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Air France-KLM sees the biggest loss since the corona pandemic with a 480 million euro deficit.

The European aviation sector remains vulnerable, as shown by the recent financial results of Air France-KLM. The company recorded a loss of 480 million euros in the past quarter, the highest since the corona crisis. This loss is largely due to geopolitical tensions affecting aviation routes and the supply of aircraft parts.

Rising salary costs and disappointing freight revenues also contributed to the financial setback. Despite these challenges, the airline managed to register a 6,2 percent increase in passenger numbers, with a total of approximately 20 million travelers. KLM, part of the group, even reported a growth of almost 18 percent in the number of passengers transported.

Marjan Rintel, KLM's CEO, highlighted the range of problems that society is facing this year. “From bad weather to long delivery times of parts, these are challenges that put us to the test. We are also faced with staff shortages that do not make things any easier,” says Rintel.

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Photo: Nina Öwerdieck, - Chief Financial Officer, Brussels Airlines

The financial results were also substandard at Brussels Airlines, another player in European aviation. The company closed the first quarter with an adjusted EBIT of -58 million euros. Although a negative first quarter is not unusual due to the traditionally lower demand for air travel, Brussels Airlines emphasizes that strikes and social unrest put additional pressure on its financial performance.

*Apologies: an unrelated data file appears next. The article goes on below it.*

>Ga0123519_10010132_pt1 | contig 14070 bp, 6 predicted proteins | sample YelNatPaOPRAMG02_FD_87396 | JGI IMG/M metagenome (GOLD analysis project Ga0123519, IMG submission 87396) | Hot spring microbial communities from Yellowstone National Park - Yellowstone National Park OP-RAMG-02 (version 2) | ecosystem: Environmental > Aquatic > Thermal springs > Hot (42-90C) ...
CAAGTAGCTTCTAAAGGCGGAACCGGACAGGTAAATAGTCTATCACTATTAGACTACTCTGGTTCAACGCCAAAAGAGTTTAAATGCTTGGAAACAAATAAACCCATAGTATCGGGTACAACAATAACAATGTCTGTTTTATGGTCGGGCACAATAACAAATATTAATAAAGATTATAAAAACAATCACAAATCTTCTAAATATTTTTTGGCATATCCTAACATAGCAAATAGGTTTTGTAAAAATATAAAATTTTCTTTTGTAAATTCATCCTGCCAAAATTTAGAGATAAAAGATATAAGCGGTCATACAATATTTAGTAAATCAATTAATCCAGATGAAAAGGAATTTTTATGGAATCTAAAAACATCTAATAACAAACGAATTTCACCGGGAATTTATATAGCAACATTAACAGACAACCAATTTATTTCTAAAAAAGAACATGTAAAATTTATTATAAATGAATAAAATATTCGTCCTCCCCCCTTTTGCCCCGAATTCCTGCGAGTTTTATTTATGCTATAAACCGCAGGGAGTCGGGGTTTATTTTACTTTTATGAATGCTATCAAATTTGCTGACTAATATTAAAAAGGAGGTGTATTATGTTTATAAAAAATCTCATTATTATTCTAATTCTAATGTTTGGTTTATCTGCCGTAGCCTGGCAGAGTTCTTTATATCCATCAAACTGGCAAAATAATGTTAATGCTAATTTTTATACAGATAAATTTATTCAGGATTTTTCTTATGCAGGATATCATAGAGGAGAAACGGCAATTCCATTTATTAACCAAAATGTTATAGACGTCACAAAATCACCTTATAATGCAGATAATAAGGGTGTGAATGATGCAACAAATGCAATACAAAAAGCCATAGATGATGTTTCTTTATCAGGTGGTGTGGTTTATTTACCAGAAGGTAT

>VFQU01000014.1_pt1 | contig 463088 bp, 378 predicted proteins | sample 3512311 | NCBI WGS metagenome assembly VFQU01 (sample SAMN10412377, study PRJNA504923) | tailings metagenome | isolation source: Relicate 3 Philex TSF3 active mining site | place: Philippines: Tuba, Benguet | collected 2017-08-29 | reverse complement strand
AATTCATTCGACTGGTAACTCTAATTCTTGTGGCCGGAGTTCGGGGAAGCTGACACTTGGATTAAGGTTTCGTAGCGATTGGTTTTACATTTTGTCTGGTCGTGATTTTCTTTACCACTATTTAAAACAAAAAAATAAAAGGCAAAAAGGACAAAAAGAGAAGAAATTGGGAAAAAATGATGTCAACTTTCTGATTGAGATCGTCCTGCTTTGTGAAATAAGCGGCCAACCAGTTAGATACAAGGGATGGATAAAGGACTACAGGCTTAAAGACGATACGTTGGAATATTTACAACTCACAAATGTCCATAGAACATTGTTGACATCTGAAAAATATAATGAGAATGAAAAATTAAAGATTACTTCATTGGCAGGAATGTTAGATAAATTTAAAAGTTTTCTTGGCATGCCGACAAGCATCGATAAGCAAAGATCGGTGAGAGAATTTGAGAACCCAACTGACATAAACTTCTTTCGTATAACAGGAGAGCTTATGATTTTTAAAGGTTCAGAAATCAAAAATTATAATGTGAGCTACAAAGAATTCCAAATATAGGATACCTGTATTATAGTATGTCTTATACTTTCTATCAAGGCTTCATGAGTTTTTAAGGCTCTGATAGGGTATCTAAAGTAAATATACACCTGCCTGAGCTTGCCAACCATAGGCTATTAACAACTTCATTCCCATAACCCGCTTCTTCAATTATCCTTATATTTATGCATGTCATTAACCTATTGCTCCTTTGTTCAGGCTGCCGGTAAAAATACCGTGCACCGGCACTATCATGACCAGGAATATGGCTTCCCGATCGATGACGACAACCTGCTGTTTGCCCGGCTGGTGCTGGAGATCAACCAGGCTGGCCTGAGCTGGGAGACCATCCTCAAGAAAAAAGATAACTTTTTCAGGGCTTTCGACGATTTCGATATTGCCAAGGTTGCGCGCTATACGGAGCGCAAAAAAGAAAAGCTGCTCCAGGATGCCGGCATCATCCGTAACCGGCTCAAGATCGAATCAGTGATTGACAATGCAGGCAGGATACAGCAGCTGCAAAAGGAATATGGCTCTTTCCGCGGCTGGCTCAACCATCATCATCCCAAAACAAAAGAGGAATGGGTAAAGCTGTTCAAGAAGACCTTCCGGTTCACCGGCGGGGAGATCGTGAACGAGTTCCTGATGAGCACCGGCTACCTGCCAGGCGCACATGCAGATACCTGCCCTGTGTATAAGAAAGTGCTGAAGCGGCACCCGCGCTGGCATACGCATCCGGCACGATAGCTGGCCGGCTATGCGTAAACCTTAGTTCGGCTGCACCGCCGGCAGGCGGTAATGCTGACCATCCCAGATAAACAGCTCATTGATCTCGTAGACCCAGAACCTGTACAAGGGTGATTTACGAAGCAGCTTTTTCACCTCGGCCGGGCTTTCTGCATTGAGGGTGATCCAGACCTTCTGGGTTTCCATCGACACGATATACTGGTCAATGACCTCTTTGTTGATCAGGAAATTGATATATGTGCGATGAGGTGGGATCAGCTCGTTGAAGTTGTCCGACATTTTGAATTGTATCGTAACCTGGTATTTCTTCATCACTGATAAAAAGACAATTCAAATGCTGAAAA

Nina Öwerdieck, Chief Financial Officer at Brussels Airlines, commented on the impact of the strikes: “Any threat of strike has immediate consequences for our bookings. The uncertainty makes customers reluctant to book, and it causes a lot of stress for those who have already booked.” She added that an agreement has recently been reached on air crew wages, contributing to a more stable future.

Although the results are disappointing, both airlines remain ambitious with plans to improve their performance. Brussels Airlines aims for a better annual result in 2024 than in 2023, despite the challenging start.

The aviation sector is known for its sensitivity to external factors such as economic fluctuations, political instability and now health crises such as the pandemic. The recent results of Air France-KLM and Brussels Airlines highlight this vulnerability as the companies look for ways to overcome the turbulence and return to profitability.


In addition to the financial setbacks of Air France-KLM and Brussels Airlines, Lufthansa is also experiencing significant financial problems, with an announced quarterly loss of 273 million euros. The German aviation company, one of the largest in Europe, is facing reduced revenues and rising costs, mainly caused by recent strikes. These strikes not only had a direct impact on business operations, but the cost of compensation to passengers also increased expenses.

The challenges don't stop there. The decline in freight transport further puts pressure on Lufthansa's financial health. In response to these developments, the company is announcing significant measures, including cutting costs, ceasing new projects and considering a corporate reorganization.

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